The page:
I think it’s obvious from the conversation that we all had a great time (and if you’re looking for an extra great time, try taking a drink every time De Angela–whose favorite Time album is famously Pandemonium–pops into the live stream to interject). It was extremely flattering to be asked to share the “stage” with folks as knowledgeable about the Time and their place in the R&B scene as Ivan and Ricky, and KaNisa did a stellar job as always moderating. Can’t wait to do this again next year!

Categories
Ephemera, 1981-1982

Horny Toad

August 17, 1983: “Delirious” is released as the third U.S. single (and fourth worldwide) from 1999, an album nearly 10 months in the rearview mirror. Two weeks ago to the day, Prince and his newly-christened band the Revolution had played an epochal show at First Avenue in Minneapolis, where they debuted five songs (three of them master recordings) from his upcoming sixth album, Purple Rain. In less than a year’s time, the album would come out and achieve a level of commercial success which would make Prince’s previous breakout hit, the Number 6 single “Little Red Corvette,” look like a mere prologue. But for now, he’s in victory lap mode: riding the coattails of “Corvette”’s success with a second Top 10 hit, backed by a soundalike B-side recorded in his Kiowa Trail home studio the previous summer.

That B-side, “Horny Toad,” does not rank among Prince’s most renowned work. It’s rarely even singled out as one of the best tracks on The Hits/The B-Sides–the collection where, I’m willing to wager, most contemporary listeners first heard it. The closest thing to an official accolade I can find is its bottom-100 placement on the 500 Prince Songs blog (which seems about right)–unless, that is, you count a 2016 shout-out from Wired magazine’s Brian Raftery, who calls it “rollickingly stupid” (also correct).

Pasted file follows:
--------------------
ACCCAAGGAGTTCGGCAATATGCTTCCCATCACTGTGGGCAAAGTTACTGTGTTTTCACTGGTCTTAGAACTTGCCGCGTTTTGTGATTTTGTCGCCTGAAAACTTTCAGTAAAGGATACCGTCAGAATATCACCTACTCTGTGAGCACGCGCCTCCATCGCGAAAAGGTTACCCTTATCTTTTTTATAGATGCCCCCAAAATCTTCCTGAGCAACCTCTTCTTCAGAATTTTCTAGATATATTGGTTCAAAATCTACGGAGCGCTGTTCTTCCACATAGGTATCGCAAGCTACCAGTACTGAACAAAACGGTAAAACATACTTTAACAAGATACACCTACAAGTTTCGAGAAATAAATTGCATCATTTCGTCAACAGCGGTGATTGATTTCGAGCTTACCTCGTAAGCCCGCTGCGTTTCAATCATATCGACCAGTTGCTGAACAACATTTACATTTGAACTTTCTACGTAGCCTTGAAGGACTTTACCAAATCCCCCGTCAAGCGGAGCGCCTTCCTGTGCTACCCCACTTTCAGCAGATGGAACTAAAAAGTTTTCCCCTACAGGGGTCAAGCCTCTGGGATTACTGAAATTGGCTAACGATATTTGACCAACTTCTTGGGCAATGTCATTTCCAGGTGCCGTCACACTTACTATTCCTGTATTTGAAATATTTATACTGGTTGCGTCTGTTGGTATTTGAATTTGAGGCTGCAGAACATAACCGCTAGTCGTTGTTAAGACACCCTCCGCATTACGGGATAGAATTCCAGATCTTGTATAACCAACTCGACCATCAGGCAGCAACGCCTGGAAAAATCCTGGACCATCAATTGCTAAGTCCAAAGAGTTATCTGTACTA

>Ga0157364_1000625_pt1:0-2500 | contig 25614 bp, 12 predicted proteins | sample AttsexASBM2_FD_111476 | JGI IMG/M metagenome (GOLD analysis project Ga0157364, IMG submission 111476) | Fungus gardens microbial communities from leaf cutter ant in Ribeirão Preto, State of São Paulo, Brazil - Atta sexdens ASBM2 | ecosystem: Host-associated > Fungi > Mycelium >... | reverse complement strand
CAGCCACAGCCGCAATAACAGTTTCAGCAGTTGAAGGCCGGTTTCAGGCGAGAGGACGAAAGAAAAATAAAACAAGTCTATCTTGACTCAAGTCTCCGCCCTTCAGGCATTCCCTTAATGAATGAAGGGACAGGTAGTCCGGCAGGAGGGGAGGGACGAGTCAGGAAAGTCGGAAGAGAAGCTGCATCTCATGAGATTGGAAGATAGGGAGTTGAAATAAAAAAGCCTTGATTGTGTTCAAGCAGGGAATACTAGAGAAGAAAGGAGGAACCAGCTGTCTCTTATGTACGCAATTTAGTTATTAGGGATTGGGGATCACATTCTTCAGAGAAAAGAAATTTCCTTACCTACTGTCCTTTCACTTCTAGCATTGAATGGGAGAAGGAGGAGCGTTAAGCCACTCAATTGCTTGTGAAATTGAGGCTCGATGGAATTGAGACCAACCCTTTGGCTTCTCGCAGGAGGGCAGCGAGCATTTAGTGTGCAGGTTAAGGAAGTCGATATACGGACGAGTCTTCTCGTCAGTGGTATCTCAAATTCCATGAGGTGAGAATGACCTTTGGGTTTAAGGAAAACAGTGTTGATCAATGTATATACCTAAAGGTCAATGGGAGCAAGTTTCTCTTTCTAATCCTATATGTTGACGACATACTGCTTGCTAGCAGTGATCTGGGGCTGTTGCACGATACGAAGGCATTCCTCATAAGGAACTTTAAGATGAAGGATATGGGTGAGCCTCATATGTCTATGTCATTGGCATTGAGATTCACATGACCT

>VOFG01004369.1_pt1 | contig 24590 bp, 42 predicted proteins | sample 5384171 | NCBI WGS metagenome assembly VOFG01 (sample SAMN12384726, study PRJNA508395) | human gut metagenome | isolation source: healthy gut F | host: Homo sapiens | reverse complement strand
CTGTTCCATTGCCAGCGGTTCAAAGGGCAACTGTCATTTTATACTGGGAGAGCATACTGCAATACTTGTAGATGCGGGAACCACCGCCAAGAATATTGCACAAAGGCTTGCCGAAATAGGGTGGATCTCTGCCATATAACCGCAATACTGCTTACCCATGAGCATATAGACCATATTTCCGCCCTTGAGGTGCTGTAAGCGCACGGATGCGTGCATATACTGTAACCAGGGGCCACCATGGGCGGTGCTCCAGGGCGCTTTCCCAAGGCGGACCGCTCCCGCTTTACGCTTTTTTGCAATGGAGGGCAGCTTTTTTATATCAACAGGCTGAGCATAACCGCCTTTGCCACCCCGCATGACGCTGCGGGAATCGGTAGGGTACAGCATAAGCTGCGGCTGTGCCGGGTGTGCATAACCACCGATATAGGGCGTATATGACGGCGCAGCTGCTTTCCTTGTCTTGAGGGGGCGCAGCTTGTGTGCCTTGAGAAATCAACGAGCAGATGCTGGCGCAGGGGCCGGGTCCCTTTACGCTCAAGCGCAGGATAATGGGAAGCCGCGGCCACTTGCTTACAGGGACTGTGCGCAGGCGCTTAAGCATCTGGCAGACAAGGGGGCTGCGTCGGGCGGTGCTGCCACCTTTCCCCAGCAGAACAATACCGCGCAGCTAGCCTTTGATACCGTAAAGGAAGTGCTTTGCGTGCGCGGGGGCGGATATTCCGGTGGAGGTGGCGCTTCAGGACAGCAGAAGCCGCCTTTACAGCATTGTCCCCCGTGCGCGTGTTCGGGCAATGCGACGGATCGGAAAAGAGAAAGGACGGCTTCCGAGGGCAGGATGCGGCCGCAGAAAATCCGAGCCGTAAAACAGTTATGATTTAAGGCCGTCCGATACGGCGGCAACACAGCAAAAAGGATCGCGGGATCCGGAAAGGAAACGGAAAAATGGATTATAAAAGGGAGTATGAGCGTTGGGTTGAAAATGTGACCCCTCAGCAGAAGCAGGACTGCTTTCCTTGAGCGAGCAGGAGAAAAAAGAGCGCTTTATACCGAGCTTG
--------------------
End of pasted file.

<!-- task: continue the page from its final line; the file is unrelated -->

Categories
1999, 1982

Delirious

After a string of songs exploring, to various degrees, the darker side of his emotional spectrum, Prince capped off his late April and early May 1982 sessions at Sunset Sound with something light and frothy. Sonically, “Delirious” is cut from the same cloth as most of its predecessors on the album that would become 1999: from the driving Linn LM-1 beat to the sparse, but infectious synth line. Yet where songs like “Automatic” and “Let’s Pretend We’re Married” assemble these building blocks into complex, ever-shifting structures, “Delirious” offers more straightforward pleasures: it’s a simple eight-bar blues, as pure and elemental as Leiber and Stoller’s “Hound Dog” or Jesse Stone’s “Shake, Rattle and Roll.”

With its solidly retro foundation, “Delirious” is arguably the pinnacle of Prince’s brief, but intense infatuation with 1950s rock ‘n’ roll: an “obsession,” according to guitarist Dez Dickerson, that began when the band caught a show by rockabilly revivalists the Stray Cats while in London on the Dirty Mind tour. “We were all blown away with them,” Dickerson told Nashville Scene magazine in 2014, “the look, [singer] Brian Setzer’s amazing sound, just the sheer authenticity of it.” The experience inspired a handful of songs–most famously “Jack U Off” from 1981’s Controversy, but also tracks like the unreleased “You’re All I Want.” Perhaps even more notably, according to Dickerson, it also inspired both him and Prince to style their choppy punk hairdos into Little Richard-style pompadours (Shawhan 2014).